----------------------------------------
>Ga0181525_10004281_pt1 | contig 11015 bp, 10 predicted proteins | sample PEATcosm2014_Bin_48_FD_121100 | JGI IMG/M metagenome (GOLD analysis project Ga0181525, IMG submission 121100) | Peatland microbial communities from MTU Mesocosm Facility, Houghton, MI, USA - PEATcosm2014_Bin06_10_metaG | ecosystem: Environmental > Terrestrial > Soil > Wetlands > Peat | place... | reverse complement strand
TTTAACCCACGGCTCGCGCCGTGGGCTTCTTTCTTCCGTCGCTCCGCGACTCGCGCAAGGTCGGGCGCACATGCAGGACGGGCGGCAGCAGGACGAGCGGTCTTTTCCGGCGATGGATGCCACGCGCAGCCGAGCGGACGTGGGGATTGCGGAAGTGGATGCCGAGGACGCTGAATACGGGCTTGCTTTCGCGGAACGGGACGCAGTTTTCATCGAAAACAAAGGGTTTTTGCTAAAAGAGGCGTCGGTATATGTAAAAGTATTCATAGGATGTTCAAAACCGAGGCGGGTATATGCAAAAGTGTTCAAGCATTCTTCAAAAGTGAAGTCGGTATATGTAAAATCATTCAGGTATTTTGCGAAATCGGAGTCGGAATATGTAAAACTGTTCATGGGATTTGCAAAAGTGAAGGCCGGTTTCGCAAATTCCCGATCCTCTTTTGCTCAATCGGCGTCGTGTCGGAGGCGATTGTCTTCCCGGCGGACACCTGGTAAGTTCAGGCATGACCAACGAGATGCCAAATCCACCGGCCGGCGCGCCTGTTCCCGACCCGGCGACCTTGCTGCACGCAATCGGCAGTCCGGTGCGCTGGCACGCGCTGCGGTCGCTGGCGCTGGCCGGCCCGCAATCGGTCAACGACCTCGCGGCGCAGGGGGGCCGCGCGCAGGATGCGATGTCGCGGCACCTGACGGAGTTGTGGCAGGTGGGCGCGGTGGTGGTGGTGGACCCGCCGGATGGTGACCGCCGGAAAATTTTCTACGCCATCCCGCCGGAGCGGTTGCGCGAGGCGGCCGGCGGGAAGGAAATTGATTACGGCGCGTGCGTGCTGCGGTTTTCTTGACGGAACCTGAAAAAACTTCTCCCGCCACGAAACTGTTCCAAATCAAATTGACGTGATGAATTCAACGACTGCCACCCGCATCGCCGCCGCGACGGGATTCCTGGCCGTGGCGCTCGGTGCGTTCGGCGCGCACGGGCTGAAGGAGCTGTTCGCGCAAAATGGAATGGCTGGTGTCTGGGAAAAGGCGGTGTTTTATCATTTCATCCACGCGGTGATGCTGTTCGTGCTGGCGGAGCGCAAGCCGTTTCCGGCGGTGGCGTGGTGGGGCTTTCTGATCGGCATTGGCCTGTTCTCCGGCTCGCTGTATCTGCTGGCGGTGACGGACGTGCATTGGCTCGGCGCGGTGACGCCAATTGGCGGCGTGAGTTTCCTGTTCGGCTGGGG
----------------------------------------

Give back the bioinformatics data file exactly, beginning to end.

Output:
>Ga0181525_10004281_pt1 | contig 11015 bp, 10 predicted proteins | sample PEATcosm2014_Bin_48_FD_121100 | JGI IMG/M metagenome (GOLD analysis project Ga0181525, IMG submission 121100) | Peatland microbial communities from MTU Mesocosm Facility, Houghton, MI, USA - PEATcosm2014_Bin06_10_metaG | ecosystem: Environmental > Terrestrial > Soil > Wetlands > Peat | place... | reverse complement strand
TTTAACCCACGGCTCGCGCCGTGGGCTTCTTTCTTCCGTCGCTCCGCGACTCGCGCAAGGTCGGGCGCACATGCAGGACGGGCGGCAGCAGGACGAGCGGTCTTTTCCGGCGATGGATGCCACGCGCAGCCGAGCGGACGTGGGGATTGCGGAAGTGGATGCCGAGGACGCTGAATACGGGCTTGCTTTCGCGGAACGGGACGCAGTTTTCATCGAAAACAAAGGGTTTTTGCTAAAAGAGGCGTCGGTATATGTAAAAGTATTCATAGGATGTTCAAAACCGAGGCGGGTATATGCAAAAGTGTTCAAGCATTCTTCAAAAGTGAAGTCGGTATATGTAAAATCATTCAGGTATTTTGCGAAATCGGAGTCGGAATATGTAAAACTGTTCATGGGATTTGCAAAAGTGAAGGCCGGTTTCGCAAATTCCCGATCCTCTTTTGCTCAATCGGCGTCGTGTCGGAGGCGATTGTCTTCCCGGCGGACACCTGGTAAGTTCAGGCATGACCAACGAGATGCCAAATCCACCGGCCGGCGCGCCTGTTCCCGACCCGGCGACCTTGCTGCACGCAATCGGCAGTCCGGTGCGCTGGCACGCGCTGCGGTCGCTGGCGCTGGCCGGCCCGCAATCGGTCAACGACCTCGCGGCGCAGGGGGGCCGCGCGCAGGATGCGATGTCGCGGCACCTGACGGAGTTGTGGCAGGTGGGCGCGGTGGTGGTGGTGGACCCGCCGGATGGTGACCGCCGGAAAATTTTCTACGCCATCCCGCCGGAGCGGTTGCGCGAGGCGGCCGGCGGGAAGGAAATTGATTACGGCGCGTGCGTGCTGCGGTTTTCTTGACGGAACCTGAAAAAACTTCTCCCGCCACGAAACTGTTCCAAATCAAATTGACGTGATGAATTCAACGACTGCCACCCGCATCGCCGCCGCGACGGGATTCCTGGCCGTGGCGCTCGGTGCGTTCGGCGCGCACGGGCTGAAGGAGCTGTTCGCGCAAAATGGAATGGCTGGTGTCTGGGAAAAGGCGGTGTTTTATCATTTCATCCACGCGGTGATGCTGTTCGTGCTGGCGGAGCGCAAGCCGTTTCCGGCGGTGGCGTGGTGGGGCTTTCTGATCGGCATTGGCCTGTTCTCCGGCTCGCTGTATCTGCTGGCGGTGACGGACGTGCATTGGCTCGGCGCGGTGACGCCAATTGGCGGCGTGAGTTTCCTGTTCGGCTGGGG